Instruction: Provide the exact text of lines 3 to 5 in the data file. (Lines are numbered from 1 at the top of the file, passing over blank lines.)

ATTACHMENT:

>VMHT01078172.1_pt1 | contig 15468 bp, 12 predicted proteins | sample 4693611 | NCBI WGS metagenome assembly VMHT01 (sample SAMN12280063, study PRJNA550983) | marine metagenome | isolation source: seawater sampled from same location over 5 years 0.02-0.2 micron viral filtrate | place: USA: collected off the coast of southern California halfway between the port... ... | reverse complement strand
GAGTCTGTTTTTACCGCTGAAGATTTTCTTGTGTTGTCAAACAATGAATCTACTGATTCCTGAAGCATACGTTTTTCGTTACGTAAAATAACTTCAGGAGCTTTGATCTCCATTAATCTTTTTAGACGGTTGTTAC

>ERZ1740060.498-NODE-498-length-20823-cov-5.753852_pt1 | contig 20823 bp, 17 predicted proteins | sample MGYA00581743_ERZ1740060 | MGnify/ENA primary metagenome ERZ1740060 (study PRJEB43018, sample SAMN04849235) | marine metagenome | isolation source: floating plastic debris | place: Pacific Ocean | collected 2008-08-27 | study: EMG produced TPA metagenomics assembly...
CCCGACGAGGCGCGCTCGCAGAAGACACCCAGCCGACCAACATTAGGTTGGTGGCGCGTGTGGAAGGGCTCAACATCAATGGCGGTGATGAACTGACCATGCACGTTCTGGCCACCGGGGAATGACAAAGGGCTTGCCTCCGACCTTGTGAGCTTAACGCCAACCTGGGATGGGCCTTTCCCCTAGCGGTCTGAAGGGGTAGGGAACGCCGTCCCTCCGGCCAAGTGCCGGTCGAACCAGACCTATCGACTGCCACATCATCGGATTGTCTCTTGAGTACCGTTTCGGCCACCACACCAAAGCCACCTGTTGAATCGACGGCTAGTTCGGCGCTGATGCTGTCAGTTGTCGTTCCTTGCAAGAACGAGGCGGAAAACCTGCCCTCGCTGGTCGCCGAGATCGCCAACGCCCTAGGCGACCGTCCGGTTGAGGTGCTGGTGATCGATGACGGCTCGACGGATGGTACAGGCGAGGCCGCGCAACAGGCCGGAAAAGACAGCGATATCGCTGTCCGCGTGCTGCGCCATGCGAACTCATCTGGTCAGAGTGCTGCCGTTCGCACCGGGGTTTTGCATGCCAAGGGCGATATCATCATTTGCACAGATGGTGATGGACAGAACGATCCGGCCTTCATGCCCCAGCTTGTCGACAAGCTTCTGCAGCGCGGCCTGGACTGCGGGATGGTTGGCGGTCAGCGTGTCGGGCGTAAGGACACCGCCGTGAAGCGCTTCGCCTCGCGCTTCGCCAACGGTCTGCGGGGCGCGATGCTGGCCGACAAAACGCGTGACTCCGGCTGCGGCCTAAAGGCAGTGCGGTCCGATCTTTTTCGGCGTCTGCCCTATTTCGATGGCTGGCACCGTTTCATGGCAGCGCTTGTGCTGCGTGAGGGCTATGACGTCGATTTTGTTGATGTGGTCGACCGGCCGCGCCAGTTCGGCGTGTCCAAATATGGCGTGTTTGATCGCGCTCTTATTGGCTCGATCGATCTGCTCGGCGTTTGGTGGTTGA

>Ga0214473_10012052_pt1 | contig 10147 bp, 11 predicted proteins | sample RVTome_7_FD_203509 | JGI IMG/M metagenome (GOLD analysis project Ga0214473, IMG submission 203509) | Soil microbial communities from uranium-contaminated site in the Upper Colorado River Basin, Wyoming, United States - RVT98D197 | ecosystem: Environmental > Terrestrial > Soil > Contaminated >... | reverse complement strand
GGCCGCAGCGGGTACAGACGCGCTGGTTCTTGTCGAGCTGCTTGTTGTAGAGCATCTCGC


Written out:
>ERZ1740060.498-NODE-498-length-20823-cov-5.753852_pt1 | contig 20823 bp, 17 predicted proteins | sample MGYA00581743_ERZ1740060 | MGnify/ENA primary metagenome ERZ1740060 (study PRJEB43018, sample SAMN04849235) | marine metagenome | isolation source: floating plastic debris | place: Pacific Ocean | collected 2008-08-27 | study: EMG produced TPA metagenomics assembly...
CCCGACGAGGCGCGCTCGCAGAAGACACCCAGCCGACCAACATTAGGTTGGTGGCGCGTGTGGAAGGGCTCAACATCAATGGCGGTGATGAACTGACCATGCACGTTCTGGCCACCGGGGAATGACAAAGGGCTTGCCTCCGACCTTGTGAGCTTAACGCCAACCTGGGATGGGCCTTTCCCCTAGCGGTCTGAAGGGGTAGGGAACGCCGTCCCTCCGGCCAAGTGCCGGTCGAACCAGACCTATCGACTGCCACATCATCGGATTGTCTCTTGAGTACCGTTTCGGCCACCACACCAAAGCCACCTGTTGAATCGACGGCTAGTTCGGCGCTGATGCTGTCAGTTGTCGTTCCTTGCAAGAACGAGGCGGAAAACCTGCCCTCGCTGGTCGCCGAGATCGCCAACGCCCTAGGCGACCGTCCGGTTGAGGTGCTGGTGATCGATGACGGCTCGACGGATGGTACAGGCGAGGCCGCGCAACAGGCCGGAAAAGACAGCGATATCGCTGTCCGCGTGCTGCGCCATGCGAACTCATCTGGTCAGAGTGCTGCCGTTCGCACCGGGGTTTTGCATGCCAAGGGCGATATCATCATTTGCACAGATGGTGATGGACAGAACGATCCGGCCTTCATGCCCCAGCTTGTCGACAAGCTTCTGCAGCGCGGCCTGGACTGCGGGATGGTTGGCGGTCAGCGTGTCGGGCGTAAGGACACCGCCGTGAAGCGCTTCGCCTCGCGCTTCGCCAACGGTCTGCGGGGCGCGATGCTGGCCGACAAAACGCGTGACTCCGGCTGCGGCCTAAAGGCAGTGCGGTCCGATCTTTTTCGGCGTCTGCCCTATTTCGATGGCTGGCACCGTTTCATGGCAGCGCTTGTGCTGCGTGAGGGCTATGACGTCGATTTTGTTGATGTGGTCGACCGGCCGCGCCAGTTCGGCGTGTCCAAATATGGCGTGTTTGATCGCGCTCTTATTGGCTCGATCGATCTGCTCGGCGTTTGGTGGTTGA

>Ga0214473_10012052_pt1 | contig 10147 bp, 11 predicted proteins | sample RVTome_7_FD_203509 | JGI IMG/M metagenome (GOLD analysis project Ga0214473, IMG submission 203509) | Soil microbial communities from uranium-contaminated site in the Upper Colorado River Basin, Wyoming, United States - RVT98D197 | ecosystem: Environmental > Terrestrial > Soil > Contaminated >... | reverse complement strand